Optimism 101: How To Lead In Times of Change

April 14, 2016 Sarah Payne

rose colored glasses

Optimists don’t just see the world through rose-colored glasses. They are a key piece of the fabric that helps our organizations and businesses run more smoothly.

According to positive psychologist Martin Seligman, “pessimists tend to give up more easily, feel depressed more often, and have poorer health than optimists. Optimists, on the other hand, generally do better in school, work, and extracurricular activities. They also often perform better than predicted on aptitude tests, are more likely to win elections when they run for office, have better overall health, and may even live longer.”

Who wouldn’t want more of that kind of person on their team?

There’s also research that shows it pays to be optimistic, especially for managers. Margaret Greenberg and Dana Arakawa from the University of Pennsylvania conducted a study on more than 100 IT professionals at The Hanover Insurance Group. They found that:

“Optimistic managers are more likely to be engaged managers who are more likely to engage employees; engaged employees, in turn, are more optimistic and productive than disengaged employees, and their increased productivity increases profitability.”

This cycle of optimism, engagement, and productivity is what propels businesses forward, especially during times of change and uncertainty.

This is also an idea we explore in finding 3 of the new report from the WorkHuman Research Institute at Globoforce, which finds that: “Employees’ attitudes towards change and optimism for the future correlate with recognition efforts to build a more human workplace.”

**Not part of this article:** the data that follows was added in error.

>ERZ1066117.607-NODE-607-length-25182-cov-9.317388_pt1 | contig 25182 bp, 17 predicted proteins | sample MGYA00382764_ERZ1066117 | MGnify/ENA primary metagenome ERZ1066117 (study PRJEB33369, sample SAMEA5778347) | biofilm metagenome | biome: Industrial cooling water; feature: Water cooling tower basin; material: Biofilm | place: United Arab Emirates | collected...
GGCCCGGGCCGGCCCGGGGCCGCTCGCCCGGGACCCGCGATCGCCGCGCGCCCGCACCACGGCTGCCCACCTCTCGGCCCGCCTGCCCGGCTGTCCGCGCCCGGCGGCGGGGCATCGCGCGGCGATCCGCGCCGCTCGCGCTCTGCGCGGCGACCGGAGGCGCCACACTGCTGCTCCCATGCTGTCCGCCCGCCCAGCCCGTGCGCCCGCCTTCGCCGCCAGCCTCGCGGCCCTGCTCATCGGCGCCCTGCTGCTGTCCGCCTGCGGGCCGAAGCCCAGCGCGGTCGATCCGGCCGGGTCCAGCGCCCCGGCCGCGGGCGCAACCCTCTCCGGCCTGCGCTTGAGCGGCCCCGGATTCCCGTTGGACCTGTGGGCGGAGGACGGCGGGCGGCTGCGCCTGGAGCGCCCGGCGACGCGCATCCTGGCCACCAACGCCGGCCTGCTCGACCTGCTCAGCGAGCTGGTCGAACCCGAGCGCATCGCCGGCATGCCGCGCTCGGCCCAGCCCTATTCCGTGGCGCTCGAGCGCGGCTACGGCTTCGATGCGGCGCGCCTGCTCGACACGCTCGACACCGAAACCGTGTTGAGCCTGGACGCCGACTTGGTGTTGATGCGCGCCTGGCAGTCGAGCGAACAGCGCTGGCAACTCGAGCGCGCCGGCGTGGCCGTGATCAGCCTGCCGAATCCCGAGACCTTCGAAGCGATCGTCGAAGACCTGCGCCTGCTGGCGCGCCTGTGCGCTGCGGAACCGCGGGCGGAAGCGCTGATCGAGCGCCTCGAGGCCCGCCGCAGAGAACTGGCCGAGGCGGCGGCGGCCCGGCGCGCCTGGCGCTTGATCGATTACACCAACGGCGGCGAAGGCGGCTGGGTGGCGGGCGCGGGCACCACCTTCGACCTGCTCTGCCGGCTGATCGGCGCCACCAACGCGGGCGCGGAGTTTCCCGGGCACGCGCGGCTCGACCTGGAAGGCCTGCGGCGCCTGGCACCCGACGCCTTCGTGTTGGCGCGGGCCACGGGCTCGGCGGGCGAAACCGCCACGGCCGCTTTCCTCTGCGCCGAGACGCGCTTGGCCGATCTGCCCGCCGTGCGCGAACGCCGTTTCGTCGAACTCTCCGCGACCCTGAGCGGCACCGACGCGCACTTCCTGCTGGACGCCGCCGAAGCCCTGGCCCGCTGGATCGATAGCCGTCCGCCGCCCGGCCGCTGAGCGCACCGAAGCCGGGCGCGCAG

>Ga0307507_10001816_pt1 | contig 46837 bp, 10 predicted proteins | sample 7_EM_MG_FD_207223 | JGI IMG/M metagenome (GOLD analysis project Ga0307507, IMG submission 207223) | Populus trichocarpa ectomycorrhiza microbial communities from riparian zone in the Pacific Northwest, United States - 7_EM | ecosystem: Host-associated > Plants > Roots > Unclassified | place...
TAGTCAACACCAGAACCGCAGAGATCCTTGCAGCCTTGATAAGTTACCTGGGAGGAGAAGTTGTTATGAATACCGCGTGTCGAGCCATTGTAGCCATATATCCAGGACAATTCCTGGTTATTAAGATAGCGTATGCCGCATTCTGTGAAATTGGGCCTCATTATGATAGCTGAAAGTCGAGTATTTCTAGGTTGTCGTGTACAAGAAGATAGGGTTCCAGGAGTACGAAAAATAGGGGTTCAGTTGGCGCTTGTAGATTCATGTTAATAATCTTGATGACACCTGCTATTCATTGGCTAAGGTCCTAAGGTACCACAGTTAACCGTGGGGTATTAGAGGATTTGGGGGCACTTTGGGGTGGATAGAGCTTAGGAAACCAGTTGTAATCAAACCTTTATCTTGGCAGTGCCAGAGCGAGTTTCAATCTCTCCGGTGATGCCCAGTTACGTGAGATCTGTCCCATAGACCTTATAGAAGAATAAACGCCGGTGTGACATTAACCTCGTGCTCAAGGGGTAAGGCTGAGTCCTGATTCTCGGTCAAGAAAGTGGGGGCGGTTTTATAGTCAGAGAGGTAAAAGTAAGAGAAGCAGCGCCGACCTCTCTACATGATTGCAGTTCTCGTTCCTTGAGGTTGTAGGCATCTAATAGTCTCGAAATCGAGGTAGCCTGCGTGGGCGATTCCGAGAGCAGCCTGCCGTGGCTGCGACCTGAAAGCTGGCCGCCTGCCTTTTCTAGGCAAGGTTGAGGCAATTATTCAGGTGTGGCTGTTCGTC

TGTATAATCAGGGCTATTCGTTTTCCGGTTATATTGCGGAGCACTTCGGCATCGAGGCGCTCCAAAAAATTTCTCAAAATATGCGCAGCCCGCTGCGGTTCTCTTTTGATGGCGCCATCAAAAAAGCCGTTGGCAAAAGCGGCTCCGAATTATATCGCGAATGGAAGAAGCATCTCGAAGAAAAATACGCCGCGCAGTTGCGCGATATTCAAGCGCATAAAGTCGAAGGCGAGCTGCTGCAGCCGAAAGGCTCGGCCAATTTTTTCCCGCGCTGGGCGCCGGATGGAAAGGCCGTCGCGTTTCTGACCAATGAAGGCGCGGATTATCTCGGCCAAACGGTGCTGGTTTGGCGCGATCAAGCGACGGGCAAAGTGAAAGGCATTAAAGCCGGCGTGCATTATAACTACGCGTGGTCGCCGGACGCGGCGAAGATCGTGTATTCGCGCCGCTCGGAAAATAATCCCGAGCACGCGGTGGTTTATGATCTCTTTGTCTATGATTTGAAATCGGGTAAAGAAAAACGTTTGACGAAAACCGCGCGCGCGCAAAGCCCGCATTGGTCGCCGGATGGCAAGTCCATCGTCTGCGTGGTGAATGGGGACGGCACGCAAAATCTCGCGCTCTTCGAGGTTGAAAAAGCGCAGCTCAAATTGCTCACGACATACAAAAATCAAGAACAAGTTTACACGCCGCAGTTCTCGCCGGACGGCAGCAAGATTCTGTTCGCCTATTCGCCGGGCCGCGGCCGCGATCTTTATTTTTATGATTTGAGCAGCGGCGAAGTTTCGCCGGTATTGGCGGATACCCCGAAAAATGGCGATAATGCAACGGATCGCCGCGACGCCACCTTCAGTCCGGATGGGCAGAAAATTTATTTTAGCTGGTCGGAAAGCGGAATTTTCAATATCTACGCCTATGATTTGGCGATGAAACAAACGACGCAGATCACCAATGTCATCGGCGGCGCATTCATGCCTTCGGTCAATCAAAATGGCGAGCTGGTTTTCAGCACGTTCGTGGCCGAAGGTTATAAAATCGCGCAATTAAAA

Survey respondents were first asked: “When things are changing at your company, how do you most often feel?” Here are the results:

hostile chart

Interestingly, a slight majority of respondents are optimistic, with 62% of workers saying they are confident or excited about change. 42% of workers are more pessimistic, either hostile or nervous about change.

We then looked at whether receiving recognition impacts employees’ optimism. The simple answer is yes; recognition is strongly linked to a positive outlook about company changes. As you can see below, workers who have been recognized in the last month are more than two times as likely to be excited or happy about change.

recognition and change


Workers recognized in the last month are more than 2x as likely to be excited about change.
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The also means that the reverse is true. People who have never been recognized at work are nearly two times as likely to report being nervous or afraid of change.

How can we as leaders encourage more positivity and optimism at work? Here are 4 key findings to use as a guide:

  1. Workers who agree their company is open and transparent are nearly 4 times more likely to be excited about change.
  2. Workers who feel their voice matters are also 4 times more likely to be excited about change.
  3. On the other hand, when workers don’t feel their company cares about them as a person, they’re nearly 2 times as likely to be hostile or resistant toward change.
  4. When they don’t believe leaders care about a human workplace, workers are more than 2 times as likely to be hostile or resistant toward change.

The survey also shows that when workers are excited about change, they are:

  • More than 2 times as likely to be highly engaged
  • 40% more likely to believe their organization is a best place to work
  • 38% more likely to recommend their company to a friend
  • 25% more motivated to work hard for their company

What are you doing to encourage optimism at your company? Share what’s worked for you in the comments. And stay tuned for our next post in this series, which delves into the data on how trust can benefit your culture.


Optimism 101: How To Lead In Times of Change #workhuman
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